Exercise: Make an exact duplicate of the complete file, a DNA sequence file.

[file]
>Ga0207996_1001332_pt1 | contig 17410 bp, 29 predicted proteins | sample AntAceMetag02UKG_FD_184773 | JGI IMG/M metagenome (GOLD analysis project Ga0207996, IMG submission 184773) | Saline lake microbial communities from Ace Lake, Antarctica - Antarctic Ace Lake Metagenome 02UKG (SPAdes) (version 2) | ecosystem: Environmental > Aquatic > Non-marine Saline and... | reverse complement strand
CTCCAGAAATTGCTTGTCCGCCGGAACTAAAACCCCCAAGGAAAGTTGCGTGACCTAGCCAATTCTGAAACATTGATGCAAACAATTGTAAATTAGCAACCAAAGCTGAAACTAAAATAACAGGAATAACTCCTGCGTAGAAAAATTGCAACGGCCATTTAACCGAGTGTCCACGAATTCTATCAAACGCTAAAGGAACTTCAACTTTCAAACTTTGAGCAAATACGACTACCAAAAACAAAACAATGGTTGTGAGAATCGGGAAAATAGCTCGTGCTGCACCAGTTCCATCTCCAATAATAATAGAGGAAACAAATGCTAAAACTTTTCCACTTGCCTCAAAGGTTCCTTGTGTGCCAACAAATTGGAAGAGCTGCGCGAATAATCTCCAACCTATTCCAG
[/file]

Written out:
>Ga0207996_1001332_pt1 | contig 17410 bp, 29 predicted proteins | sample AntAceMetag02UKG_FD_184773 | JGI IMG/M metagenome (GOLD analysis project Ga0207996, IMG submission 184773) | Saline lake microbial communities from Ace Lake, Antarctica - Antarctic Ace Lake Metagenome 02UKG (SPAdes) (version 2) | ecosystem: Environmental > Aquatic > Non-marine Saline and... | reverse complement strand
CTCCAGAAATTGCTTGTCCGCCGGAACTAAAACCCCCAAGGAAAGTTGCGTGACCTAGCCAATTCTGAAACATTGATGCAAACAATTGTAAATTAGCAACCAAAGCTGAAACTAAAATAACAGGAATAACTCCTGCGTAGAAAAATTGCAACGGCCATTTAACCGAGTGTCCACGAATTCTATCAAACGCTAAAGGAACTTCAACTTTCAAACTTTGAGCAAATACGACTACCAAAAACAAAACAATGGTTGTGAGAATCGGGAAAATAGCTCGTGCTGCACCAGTTCCATCTCCAATAATAATAGAGGAAACAAATGCTAAAACTTTTCCACTTGCCTCAAAGGTTCCTTGTGTGCCAACAAATTGGAAGAGCTGCGCGAATAATCTCCAACCTATTCCAG